When people have allergies, they sniffle and sneeze. Pets are more likely to scratch, lick and chew in a vain attempt to quell the intense itching sensation. They lick and chew their paws until they’re wet, red or raw, rub their faces on the carpet, scratch frantically at their ears, and develop rashes in armpits and groin areas. Factors such as recurrent skin infections, the location of allergy signs, the breed of the patient, and the age of onset can all help your veterinarian confirm a diagnosis.
“Most environmental allergies show up in dogs between 1 to 3 or 5 years of age,” Boyanowski says. “Most food allergies show up at less than 1 year of age in puppies or when they’re geriatric dogs.”
Specific environmental allergies can be pinpointed with an intradermal allergy test. This involves injecting small amounts of potentially allergy-causing substances (trees, grasses, weeds, molds, housemites) into the skin. The reactions are interpreted by a veterinary dermatologist. And certain blood tests can document relative levels of allergy-related antibodies in the blood.
“Regardless of the test, interpretation is critical,” Ackerman says. “It is not as simple as just sending a blood sample to a laboratory and getting a diagnostic result back.”
Easing the itching and scratching
Treatment depends on the severity of the allergies. Pets with mild cases may benefit from routine antihistamines and essential fatty acid supplements to keep flare-ups under control.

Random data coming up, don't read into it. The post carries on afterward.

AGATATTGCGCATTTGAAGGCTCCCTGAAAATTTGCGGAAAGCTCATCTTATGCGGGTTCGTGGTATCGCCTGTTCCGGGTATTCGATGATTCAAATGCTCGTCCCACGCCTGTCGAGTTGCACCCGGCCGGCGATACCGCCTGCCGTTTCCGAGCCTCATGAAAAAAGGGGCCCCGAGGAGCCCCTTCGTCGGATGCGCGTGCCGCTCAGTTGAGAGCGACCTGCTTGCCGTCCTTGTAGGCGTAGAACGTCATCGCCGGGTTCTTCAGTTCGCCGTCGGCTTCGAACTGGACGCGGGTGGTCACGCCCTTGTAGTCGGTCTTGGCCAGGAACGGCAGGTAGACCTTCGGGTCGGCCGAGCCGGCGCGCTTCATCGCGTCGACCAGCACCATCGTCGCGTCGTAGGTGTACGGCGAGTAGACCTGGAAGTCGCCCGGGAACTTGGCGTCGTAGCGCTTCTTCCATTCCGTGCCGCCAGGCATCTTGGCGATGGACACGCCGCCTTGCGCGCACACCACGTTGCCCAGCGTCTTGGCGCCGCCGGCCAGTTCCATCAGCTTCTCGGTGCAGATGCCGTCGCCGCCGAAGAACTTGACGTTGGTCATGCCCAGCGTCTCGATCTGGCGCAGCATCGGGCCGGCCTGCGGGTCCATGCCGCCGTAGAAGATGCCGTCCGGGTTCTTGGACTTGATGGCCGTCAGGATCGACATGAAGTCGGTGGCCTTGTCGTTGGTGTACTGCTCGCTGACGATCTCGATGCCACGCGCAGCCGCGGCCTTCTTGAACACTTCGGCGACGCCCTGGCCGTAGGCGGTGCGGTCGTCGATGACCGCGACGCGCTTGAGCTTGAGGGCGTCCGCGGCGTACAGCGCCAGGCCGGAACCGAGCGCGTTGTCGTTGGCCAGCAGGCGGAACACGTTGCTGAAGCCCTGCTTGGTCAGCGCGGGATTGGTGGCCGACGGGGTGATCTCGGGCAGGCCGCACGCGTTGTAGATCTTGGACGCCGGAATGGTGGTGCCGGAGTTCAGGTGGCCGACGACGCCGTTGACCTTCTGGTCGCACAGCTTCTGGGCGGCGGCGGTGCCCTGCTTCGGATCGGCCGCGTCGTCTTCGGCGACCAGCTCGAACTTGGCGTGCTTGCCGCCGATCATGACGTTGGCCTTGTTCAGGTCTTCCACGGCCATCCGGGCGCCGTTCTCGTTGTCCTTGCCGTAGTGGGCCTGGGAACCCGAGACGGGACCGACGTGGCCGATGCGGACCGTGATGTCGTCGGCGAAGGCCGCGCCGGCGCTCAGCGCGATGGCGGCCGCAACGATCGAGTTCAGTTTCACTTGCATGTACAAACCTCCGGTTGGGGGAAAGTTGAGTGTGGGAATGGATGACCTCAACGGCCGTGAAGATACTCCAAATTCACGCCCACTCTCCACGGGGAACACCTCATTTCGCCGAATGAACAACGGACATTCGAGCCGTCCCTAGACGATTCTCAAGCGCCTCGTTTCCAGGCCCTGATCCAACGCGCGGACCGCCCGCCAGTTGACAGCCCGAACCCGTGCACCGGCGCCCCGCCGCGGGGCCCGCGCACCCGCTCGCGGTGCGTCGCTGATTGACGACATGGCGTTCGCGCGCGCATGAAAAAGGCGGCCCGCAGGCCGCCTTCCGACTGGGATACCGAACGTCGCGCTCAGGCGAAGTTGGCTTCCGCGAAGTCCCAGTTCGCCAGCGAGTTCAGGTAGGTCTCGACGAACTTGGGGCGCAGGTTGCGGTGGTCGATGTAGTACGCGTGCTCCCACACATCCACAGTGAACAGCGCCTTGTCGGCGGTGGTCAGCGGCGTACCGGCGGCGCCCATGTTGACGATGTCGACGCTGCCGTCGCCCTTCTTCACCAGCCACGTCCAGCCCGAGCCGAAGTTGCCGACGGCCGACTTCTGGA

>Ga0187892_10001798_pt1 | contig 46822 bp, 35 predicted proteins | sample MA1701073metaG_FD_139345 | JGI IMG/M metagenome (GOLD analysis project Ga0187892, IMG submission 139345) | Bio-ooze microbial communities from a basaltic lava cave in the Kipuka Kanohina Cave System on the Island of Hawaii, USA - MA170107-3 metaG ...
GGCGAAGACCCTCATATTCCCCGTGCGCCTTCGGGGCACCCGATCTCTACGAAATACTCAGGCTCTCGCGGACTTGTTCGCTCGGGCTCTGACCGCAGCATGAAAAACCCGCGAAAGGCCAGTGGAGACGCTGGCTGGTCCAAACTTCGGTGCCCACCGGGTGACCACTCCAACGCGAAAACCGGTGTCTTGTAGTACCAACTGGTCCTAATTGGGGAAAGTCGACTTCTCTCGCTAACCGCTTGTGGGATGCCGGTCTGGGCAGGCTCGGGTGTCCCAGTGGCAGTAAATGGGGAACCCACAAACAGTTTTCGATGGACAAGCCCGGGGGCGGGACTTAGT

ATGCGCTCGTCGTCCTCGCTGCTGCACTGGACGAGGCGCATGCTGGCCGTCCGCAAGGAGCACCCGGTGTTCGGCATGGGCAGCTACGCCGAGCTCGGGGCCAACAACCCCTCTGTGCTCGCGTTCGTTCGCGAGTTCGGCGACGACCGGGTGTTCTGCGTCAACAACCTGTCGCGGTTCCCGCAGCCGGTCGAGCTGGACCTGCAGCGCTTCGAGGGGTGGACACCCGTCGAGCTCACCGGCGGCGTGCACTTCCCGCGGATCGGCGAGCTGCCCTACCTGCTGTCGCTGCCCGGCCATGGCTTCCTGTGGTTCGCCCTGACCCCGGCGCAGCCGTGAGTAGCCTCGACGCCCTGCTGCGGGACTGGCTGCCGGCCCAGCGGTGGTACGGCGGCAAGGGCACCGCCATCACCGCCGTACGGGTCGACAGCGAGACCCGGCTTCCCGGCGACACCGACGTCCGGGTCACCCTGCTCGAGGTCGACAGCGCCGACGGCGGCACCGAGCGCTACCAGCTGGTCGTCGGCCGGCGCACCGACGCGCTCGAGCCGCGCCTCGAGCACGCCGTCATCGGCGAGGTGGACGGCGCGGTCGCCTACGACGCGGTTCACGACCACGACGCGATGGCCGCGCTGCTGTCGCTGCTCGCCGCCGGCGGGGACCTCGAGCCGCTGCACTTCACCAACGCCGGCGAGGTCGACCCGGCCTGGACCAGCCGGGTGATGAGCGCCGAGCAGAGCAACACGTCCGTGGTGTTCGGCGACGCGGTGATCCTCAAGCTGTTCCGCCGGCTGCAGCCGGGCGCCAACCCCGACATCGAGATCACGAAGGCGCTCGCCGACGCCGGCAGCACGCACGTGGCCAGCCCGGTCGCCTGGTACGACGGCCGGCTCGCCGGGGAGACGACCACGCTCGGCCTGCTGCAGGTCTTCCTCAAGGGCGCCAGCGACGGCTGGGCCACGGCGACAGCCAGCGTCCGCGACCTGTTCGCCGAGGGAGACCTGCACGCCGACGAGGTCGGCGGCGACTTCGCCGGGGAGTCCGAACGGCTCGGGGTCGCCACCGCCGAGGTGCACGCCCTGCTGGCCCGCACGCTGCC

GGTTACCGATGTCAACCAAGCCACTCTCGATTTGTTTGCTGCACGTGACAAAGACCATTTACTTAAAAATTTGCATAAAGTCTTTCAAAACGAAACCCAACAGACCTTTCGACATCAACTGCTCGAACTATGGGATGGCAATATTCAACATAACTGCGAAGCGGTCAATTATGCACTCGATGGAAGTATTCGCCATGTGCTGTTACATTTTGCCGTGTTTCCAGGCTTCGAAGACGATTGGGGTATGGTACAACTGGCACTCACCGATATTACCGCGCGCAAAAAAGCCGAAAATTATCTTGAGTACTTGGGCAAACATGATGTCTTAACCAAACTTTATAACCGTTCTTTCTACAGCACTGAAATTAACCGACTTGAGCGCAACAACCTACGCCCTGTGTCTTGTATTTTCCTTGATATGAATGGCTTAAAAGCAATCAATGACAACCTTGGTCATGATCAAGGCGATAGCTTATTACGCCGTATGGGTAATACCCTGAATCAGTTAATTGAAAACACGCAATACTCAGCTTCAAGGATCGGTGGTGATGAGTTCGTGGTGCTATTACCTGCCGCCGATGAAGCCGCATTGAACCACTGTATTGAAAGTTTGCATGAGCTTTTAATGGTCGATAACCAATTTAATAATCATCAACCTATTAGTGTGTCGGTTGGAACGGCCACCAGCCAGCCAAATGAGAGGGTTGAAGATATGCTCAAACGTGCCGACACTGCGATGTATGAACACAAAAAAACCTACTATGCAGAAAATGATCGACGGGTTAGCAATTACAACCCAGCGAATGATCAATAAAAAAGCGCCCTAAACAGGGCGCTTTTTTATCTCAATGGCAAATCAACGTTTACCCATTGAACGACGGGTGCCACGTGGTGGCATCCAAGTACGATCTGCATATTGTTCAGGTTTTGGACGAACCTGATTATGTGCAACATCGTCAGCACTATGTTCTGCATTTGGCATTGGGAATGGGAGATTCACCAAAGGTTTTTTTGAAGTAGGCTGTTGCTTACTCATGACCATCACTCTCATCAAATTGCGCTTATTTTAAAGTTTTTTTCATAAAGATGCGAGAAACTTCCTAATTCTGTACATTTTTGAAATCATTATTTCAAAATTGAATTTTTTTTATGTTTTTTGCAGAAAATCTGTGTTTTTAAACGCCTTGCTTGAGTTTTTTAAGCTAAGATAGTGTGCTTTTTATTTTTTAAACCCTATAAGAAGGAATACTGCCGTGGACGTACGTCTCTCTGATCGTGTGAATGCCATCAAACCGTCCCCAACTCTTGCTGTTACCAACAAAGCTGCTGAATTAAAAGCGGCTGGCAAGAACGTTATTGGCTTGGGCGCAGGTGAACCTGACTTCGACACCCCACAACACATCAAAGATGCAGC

“The highest success rate is with high eicosapentaenoic acid (EPA) therapy, which is an anti-inflammatory fatty acid found in fish oils,” Ackerman says. “This is effective in perhaps 15 to 20 percent of cases, but relatively high levels — often much higher than on product labels — need to be given to achieve this effect.”
Boyanowski agrees, saying, “You usually can’t cause significant harm by giving too many fatty acids, where you may not get any effect if you don’t give enough.”
Allergy shots can sometimes help pets with moderate allergy problems. “They tend to do very well on allergy shots to desensitize them to those things that they’re reactive to,” Boyanowski says. With a little training from a veterinary technician or veterinarian, it’s easy to give allergy shots at home.
Pets with severe allergies need more aggressive treatment, such as steroids given every other day. “Some of the newer therapies, one in particular called Atopica, can be helpful to bring down the symptoms of those allergies or be combined with allergy shots if the shots are not enough,” Boyanowski says.
In any case, she adds, frequent bathing with appropriate shampoos and conditioners can help soothe itchy skin, and some patients respond to homeopathic therapies such as Rescue Remedy.
Doc’s owner has changed his diet, adds salmon oil to his food, and gives him super-conditioning baths followed by a leave-in conditioner, all to no avail. She’s hoping a change in climate will help.
“We are going to spend two months in Texas for winter field-training,” Bauer says, “and I will see if there is a change while we’re down there.”
Kim Campbell Thornton is an award-winning author who has written many articles and more than a dozen books about dogs and cats. She belongs to the Dog Writers Association of America and is past president of the Cat Writers Association. She shares her home in California with three Cavalier King Charles Spaniels and one African ringneck parakeet.
Creature Comforts appears the third Monday of every month.